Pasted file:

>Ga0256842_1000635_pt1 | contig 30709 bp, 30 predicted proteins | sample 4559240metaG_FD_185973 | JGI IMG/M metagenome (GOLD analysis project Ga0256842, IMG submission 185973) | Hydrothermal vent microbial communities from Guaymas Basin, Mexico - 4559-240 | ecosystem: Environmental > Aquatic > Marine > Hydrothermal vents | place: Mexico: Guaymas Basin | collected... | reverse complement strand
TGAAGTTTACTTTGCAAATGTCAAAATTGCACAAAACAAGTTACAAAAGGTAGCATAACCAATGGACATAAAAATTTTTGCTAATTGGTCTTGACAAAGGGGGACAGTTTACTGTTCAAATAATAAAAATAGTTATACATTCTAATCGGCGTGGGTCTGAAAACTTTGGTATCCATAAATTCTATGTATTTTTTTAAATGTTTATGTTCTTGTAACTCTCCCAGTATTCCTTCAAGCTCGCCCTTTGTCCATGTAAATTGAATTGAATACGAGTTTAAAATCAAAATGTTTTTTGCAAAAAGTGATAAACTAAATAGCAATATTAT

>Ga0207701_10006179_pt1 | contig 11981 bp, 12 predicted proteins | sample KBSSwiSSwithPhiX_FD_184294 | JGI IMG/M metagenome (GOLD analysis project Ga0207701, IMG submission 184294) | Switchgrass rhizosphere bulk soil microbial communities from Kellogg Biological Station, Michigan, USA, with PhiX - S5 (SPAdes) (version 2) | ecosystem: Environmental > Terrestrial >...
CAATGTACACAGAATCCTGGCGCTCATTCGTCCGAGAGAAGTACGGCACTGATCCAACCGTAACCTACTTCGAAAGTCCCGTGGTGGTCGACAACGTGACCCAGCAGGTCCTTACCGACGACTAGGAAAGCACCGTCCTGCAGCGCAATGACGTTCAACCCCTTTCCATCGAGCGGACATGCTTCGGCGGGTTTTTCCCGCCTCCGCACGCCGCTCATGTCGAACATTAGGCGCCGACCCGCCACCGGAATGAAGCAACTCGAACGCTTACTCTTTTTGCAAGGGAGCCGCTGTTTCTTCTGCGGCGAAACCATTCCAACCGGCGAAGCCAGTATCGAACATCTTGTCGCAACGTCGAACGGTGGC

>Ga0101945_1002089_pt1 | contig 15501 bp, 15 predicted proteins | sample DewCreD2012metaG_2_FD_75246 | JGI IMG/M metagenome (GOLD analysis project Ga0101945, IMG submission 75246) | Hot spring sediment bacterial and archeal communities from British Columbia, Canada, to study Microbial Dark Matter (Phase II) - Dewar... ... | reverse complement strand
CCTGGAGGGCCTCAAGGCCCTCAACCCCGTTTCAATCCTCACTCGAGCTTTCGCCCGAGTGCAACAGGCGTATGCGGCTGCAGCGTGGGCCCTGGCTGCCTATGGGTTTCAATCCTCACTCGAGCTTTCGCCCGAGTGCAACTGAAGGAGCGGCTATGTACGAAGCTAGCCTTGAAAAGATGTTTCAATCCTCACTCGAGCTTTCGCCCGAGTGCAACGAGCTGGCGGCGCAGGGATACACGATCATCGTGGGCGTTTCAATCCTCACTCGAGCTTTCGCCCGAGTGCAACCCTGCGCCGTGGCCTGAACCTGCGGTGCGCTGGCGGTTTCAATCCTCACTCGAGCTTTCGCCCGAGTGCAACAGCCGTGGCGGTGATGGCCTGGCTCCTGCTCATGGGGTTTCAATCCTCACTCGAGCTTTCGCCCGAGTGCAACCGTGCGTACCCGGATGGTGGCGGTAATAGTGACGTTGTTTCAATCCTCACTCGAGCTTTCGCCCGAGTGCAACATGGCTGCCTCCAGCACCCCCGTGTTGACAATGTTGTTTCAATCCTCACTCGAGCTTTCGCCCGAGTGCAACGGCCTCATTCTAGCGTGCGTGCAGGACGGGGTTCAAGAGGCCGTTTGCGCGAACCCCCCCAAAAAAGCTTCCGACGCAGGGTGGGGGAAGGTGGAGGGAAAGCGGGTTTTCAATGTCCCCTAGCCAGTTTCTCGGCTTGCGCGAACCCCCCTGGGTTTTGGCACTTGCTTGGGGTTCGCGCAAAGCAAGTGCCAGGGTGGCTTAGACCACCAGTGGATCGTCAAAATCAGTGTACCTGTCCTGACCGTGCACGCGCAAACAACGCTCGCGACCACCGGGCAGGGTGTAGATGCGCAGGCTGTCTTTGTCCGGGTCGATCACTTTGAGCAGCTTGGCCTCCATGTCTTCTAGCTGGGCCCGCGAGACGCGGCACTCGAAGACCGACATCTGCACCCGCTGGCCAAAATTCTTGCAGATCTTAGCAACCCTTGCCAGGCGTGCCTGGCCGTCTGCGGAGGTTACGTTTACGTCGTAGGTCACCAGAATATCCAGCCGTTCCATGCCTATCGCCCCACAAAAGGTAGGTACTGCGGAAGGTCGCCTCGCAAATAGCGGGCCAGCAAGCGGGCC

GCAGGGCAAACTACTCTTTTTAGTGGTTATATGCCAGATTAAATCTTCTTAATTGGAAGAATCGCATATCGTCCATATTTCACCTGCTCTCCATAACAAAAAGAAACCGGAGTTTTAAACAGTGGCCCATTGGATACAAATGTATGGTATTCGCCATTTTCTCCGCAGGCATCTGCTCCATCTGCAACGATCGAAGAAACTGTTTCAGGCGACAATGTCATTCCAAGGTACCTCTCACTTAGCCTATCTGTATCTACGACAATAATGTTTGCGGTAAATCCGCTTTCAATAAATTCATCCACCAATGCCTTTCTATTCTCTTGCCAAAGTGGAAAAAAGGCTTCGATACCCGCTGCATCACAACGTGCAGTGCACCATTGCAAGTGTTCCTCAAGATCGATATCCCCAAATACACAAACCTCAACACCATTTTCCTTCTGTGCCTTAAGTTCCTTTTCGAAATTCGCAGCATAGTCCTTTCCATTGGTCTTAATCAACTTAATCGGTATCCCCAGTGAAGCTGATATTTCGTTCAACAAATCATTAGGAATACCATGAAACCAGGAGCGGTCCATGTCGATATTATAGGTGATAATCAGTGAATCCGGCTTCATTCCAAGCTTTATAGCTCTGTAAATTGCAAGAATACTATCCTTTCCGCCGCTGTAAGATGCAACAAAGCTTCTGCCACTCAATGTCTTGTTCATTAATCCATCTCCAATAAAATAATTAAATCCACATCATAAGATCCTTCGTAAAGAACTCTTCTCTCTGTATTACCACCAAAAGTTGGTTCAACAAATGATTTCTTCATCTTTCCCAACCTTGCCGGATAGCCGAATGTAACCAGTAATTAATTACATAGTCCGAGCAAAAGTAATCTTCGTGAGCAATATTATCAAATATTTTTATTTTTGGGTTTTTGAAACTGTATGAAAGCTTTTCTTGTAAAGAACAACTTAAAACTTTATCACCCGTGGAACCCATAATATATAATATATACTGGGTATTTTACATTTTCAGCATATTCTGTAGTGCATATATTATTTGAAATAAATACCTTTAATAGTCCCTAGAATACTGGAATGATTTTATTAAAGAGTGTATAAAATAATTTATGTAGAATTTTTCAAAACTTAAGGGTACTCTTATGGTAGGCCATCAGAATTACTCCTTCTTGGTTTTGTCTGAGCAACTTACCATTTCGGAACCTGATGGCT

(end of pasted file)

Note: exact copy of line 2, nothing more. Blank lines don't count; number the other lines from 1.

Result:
TGAAGTTTACTTTGCAAATGTCAAAATTGCACAAAACAAGTTACAAAAGGTAGCATAACCAATGGACATAAAAATTTTTGCTAATTGGTCTTGACAAAGGGGGACAGTTTACTGTTCAAATAATAAAAATAGTTATACATTCTAATCGGCGTGGGTCTGAAAACTTTGGTATCCATAAATTCTATGTATTTTTTTAAATGTTTATGTTCTTGTAACTCTCCCAGTATTCCTTCAAGCTCGCCCTTTGTCCATGTAAATTGAATTGAATACGAGTTTAAAATCAAAATGTTTTTTGCAAAAAGTGATAAACTAAATAGCAATATTAT